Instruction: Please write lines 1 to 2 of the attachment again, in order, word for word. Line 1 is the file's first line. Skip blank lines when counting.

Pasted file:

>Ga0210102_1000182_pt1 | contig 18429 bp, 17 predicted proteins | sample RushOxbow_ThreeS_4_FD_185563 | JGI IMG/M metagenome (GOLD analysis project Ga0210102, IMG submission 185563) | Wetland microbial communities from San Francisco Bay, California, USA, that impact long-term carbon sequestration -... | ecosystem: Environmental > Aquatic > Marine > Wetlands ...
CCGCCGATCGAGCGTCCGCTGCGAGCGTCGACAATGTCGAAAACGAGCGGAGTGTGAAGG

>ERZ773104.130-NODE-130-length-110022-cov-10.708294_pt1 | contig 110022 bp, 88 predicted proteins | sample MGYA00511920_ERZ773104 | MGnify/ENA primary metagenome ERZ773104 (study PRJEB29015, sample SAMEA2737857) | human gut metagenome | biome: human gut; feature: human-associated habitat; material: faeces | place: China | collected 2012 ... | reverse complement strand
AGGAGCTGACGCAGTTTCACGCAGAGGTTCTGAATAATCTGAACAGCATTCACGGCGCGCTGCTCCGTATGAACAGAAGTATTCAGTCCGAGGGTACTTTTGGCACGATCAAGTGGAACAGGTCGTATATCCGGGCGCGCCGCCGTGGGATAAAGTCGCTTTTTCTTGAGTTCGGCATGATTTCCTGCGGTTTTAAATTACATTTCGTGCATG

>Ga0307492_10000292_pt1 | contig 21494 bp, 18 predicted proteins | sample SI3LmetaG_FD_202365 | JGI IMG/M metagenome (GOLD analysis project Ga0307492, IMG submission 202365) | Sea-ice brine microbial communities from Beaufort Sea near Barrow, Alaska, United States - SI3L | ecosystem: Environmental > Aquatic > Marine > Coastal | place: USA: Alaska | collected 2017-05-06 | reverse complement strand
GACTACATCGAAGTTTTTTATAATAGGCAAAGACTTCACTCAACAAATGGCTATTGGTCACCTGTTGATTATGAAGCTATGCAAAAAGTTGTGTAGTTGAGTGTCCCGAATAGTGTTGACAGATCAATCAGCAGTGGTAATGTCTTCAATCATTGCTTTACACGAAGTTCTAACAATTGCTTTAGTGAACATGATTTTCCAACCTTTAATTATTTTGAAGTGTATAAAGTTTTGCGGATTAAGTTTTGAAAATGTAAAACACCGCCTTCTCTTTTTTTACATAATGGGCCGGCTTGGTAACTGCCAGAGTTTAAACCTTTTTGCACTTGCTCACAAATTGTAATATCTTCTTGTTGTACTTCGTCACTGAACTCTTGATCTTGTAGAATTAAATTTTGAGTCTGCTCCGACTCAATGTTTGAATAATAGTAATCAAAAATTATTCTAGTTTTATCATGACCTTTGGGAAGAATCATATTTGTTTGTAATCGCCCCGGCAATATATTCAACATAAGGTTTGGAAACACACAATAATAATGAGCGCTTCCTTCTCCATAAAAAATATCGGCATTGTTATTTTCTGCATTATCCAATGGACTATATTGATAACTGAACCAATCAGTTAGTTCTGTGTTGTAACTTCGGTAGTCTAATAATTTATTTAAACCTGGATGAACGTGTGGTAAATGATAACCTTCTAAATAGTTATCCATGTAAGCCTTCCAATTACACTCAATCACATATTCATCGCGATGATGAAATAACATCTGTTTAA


>Ga0210102_1000182_pt1 | contig 18429 bp, 17 predicted proteins | sample RushOxbow_ThreeS_4_FD_185563 | JGI IMG/M metagenome (GOLD analysis project Ga0210102, IMG submission 185563) | Wetland microbial communities from San Francisco Bay, California, USA, that impact long-term carbon sequestration -... | ecosystem: Environmental > Aquatic > Marine > Wetlands ...
CCGCCGATCGAGCGTCCGCTGCGAGCGTCGACAATGTCGAAAACGAGCGGAGTGTGAAGG